Londhe, Suhas S.
July 2011
International Journal of Pharmacy & Pharmaceutical Sciences;Jul2011, Vol. 3 Issue 3, p1
Academic Journal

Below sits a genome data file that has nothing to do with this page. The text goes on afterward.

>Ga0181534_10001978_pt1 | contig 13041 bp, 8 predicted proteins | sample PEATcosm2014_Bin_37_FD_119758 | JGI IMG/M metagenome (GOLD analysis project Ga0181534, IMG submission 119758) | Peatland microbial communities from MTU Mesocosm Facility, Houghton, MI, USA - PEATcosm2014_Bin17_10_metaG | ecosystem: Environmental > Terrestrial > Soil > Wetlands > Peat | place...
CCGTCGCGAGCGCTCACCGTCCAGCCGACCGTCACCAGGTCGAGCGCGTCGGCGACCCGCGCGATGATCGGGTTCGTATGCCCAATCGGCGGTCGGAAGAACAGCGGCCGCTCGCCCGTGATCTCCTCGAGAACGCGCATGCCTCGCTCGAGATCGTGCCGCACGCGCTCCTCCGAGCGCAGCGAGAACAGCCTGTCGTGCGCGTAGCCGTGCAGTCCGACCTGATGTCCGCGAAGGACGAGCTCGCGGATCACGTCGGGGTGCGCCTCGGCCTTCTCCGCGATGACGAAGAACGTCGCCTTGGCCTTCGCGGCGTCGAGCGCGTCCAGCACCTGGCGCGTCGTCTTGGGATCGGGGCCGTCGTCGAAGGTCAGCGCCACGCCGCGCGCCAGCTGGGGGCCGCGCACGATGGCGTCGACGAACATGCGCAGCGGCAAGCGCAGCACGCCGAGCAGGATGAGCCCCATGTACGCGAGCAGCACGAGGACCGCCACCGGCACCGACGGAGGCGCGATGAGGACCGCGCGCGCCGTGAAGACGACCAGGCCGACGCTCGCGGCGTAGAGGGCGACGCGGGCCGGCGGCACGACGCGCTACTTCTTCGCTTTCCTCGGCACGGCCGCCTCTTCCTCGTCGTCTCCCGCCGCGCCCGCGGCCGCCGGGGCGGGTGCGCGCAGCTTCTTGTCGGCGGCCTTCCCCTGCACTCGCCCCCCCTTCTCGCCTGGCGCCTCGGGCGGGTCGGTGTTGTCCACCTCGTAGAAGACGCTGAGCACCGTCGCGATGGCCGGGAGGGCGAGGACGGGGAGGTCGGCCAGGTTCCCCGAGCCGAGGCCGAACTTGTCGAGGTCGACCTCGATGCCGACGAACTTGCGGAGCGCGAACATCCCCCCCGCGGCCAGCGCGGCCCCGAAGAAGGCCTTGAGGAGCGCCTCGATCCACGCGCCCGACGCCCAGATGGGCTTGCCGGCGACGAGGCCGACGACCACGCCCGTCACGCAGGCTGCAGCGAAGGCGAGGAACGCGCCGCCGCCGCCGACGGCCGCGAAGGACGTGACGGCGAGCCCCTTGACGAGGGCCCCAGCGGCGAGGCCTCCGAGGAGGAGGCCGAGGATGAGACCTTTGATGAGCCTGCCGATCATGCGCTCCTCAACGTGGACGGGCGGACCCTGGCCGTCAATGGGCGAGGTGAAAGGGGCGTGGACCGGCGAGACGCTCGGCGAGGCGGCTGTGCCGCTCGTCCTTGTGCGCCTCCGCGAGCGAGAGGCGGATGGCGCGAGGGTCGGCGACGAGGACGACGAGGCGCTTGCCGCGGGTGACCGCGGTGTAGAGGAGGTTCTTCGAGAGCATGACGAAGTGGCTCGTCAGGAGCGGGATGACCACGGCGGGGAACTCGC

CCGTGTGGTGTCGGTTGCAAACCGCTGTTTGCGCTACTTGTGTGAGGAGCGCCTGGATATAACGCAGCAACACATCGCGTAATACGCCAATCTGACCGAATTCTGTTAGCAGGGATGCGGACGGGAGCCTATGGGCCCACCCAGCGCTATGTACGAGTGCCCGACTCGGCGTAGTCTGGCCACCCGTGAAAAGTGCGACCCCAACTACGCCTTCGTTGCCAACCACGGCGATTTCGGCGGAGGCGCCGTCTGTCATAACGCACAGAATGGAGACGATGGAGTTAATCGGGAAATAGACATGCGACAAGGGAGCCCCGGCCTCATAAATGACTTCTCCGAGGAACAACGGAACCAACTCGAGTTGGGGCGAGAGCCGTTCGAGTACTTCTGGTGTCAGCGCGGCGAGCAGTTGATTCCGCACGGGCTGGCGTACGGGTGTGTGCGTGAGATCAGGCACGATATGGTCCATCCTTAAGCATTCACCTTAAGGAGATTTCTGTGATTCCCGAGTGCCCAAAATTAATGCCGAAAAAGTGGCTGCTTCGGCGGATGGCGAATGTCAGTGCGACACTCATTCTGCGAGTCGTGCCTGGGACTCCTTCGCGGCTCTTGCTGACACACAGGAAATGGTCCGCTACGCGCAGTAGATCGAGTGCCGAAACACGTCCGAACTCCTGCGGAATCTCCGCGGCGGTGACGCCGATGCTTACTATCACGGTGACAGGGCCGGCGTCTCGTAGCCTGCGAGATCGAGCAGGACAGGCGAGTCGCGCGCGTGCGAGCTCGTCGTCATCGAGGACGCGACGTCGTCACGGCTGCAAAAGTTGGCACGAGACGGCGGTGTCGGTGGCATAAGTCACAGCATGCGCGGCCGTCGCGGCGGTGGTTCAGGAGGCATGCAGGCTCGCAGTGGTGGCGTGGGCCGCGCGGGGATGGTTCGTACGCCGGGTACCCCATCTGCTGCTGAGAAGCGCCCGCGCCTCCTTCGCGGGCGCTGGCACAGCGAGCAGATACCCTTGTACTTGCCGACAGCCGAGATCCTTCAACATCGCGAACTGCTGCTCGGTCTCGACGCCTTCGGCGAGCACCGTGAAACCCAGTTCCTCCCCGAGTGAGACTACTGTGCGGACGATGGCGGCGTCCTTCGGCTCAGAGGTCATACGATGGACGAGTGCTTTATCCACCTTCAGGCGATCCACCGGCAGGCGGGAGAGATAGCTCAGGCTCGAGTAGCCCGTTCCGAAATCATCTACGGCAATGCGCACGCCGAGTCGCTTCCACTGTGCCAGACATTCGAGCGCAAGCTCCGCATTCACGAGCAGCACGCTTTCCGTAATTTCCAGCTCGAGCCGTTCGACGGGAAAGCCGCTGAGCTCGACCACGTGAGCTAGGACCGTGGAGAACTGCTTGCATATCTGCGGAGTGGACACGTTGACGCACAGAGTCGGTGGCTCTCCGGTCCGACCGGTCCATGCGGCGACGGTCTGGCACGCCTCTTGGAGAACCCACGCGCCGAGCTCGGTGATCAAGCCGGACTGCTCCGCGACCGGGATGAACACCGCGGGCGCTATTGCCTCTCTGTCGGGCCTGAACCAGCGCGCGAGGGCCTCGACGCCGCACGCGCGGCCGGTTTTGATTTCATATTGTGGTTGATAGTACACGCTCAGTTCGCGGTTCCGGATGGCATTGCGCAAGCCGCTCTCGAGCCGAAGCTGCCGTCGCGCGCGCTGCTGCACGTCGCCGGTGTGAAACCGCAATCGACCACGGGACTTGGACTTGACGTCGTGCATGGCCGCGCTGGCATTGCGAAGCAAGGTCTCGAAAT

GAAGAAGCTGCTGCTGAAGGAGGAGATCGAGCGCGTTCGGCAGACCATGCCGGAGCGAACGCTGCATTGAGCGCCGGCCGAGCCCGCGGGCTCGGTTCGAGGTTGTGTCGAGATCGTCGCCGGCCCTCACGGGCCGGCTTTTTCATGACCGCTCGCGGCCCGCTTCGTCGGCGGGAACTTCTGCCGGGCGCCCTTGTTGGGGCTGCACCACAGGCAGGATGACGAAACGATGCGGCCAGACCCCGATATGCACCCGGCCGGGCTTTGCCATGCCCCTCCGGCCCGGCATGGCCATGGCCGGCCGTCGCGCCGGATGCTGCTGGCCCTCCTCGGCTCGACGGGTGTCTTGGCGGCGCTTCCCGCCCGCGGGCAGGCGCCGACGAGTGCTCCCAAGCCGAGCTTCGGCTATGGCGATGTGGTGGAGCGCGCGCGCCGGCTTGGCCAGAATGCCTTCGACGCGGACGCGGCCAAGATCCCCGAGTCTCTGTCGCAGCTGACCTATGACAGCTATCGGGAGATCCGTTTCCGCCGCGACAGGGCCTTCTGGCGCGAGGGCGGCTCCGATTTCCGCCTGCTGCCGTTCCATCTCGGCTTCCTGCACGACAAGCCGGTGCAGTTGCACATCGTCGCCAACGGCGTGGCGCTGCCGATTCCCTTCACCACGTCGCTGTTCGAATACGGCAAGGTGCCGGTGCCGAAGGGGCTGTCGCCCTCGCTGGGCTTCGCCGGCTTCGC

The constellation of dyslipidemia (hypertriglyceridemia and low levels of high-density lipoprotein cholesterol), elevated blood pressure, impaired glucose tolerance, and central obesity is identified now as metabolic syndrome, also called syndrome X. Soon, metabolic syndrome will overtake cigarette smoking as the number one risk factor for heart disease among the U.S. population. The National Cholesterol Education Program-Adult Treatment Panel III has identified metabolic syndrome as an indication for vigorous lifestyle intervention. Effective interventions include diet, exercise, and judicious use of pharmacologic agents to address specific risk factors. Weight loss significantly improves all aspects of metabolic syndrome. Increasing physical activity and decreasing caloric intake by reducing portion sizes will improve metabolic syndrome abnormalities, even in the absence of weight loss. Specific dietary changes that are appropriate for addressing different aspects of the syndrome include reducing saturated fat intake to lower insulin resistance, reducing sodium intake to lower blood pressure, and reducing high-glycemic-index carbohydrate intake to lower triglyceride levels. A diet that includes more fruits, vegetables, whole grains, monounsaturated fats, and low-fat dairy products will benefit most patients with metabolic syndrome. Family physicians can be more effective in helping patients to change their lifestyle behaviors by assessing each patient for the presence of specific risk factors, clearly communicating these risk factors to patients, identifying appropriate interventions to address specific risks, and assisting patients in identifying barriers to behavior change.


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